“Bernie” never quite rises to full comedy, but remains locked in a state of satirical curiosity, marveling at its own contradictions. Black, who memorably starred in Linklater's “School of Rock,” never gives in to a punch line, but his grand, absurdist performance is much closer to parody than realism.
With his pants pulled high, a dark mustache, and his incredible jumping eyebrows, Black effeminately strolls through the film. Tielde is portrayed as a closeted gay man.
Often, maybe too often, he's singing, whether “Amazing Grace” at a funeral or “Love Lifted Me,” full-throated while driving alone. But seeing Black, in full musical regalia, earnestly belt out “Seventy-six Trombones” can only be considered a pleasure.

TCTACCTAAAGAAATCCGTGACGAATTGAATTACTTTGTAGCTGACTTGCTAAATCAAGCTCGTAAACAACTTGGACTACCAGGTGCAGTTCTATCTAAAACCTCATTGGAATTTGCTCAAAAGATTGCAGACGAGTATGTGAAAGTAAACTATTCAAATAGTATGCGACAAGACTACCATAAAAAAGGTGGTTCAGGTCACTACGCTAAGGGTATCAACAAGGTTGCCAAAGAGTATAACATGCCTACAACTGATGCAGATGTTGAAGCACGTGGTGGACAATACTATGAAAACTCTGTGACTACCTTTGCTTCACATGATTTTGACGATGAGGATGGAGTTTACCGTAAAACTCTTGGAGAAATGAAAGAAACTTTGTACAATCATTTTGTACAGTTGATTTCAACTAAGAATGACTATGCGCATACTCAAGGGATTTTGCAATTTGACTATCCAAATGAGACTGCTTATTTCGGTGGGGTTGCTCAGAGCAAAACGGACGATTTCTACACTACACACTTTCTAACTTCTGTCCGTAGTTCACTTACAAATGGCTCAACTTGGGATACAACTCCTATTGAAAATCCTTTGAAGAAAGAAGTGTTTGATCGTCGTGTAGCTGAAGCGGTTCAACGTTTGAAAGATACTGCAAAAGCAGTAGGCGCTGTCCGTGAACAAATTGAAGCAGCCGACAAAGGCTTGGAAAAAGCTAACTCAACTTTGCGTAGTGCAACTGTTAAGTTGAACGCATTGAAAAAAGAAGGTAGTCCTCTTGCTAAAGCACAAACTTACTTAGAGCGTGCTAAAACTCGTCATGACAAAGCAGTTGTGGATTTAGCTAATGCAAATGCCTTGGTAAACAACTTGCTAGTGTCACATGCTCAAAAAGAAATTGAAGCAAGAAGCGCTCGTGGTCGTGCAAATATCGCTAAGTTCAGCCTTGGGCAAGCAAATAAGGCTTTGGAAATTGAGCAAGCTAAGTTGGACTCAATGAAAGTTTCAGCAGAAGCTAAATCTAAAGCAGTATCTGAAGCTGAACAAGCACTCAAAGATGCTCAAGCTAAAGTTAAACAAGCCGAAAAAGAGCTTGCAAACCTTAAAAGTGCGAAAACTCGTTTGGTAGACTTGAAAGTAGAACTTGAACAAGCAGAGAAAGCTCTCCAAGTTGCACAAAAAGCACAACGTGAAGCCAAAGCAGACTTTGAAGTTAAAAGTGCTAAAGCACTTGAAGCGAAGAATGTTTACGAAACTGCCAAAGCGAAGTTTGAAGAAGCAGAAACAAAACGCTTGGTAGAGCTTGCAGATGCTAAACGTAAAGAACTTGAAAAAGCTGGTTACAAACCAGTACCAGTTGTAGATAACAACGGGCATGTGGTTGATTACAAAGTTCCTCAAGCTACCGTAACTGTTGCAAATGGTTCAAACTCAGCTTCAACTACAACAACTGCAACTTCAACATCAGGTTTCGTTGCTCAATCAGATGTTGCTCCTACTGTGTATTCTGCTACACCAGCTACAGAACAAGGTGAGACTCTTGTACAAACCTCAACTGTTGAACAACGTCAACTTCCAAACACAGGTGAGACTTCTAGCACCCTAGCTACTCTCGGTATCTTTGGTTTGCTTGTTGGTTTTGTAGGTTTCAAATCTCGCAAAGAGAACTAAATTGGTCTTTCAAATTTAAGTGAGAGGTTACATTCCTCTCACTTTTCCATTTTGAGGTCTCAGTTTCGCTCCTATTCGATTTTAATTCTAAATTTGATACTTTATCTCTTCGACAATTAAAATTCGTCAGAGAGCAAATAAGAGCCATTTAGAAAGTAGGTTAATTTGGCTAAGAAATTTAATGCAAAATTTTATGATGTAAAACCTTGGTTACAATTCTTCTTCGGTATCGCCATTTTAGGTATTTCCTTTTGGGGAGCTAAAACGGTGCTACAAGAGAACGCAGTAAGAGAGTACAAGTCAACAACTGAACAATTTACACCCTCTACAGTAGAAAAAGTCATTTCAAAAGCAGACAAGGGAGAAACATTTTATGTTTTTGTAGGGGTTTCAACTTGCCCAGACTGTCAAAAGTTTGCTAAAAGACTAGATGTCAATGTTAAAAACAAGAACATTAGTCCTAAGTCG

One wishes “Bernie” submitted fully to dark satire and shed its milder tone. But it also could be that the film works better as a curiosity — a dark comedy that's not entirely dark and not quite a comedy, either.
The Austin-based Linklater (“Me and Orson Welles,” “Dazed and Confused”) has by now amassed one of the more varied filmographies in contemporary American movies, and most everything he makes is worth seeing.
“Bernie” is his Preston Sturges comedy, an ode to small-town Texas life. The town isn't appalled by Tiede's act. On the contrary, they're sympathetic. Tiede, after all, was a great neighbor and, to them, civil society is so prized as to outweigh a little ol' thing like murder.
Such clannishness ends at the city limits, though. When one townsperson maps his view of Texas, accounting for the “Dallas snobs” and the “liberal fruitcakes” of “the People's Republic of Austin,” Linklater is clearly having fun.
— Jack Coyle, The Associated Press
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Starring: Jack Black, Shirley MacLaine, Matthew McConaughey. (Some violent images and brief strong language)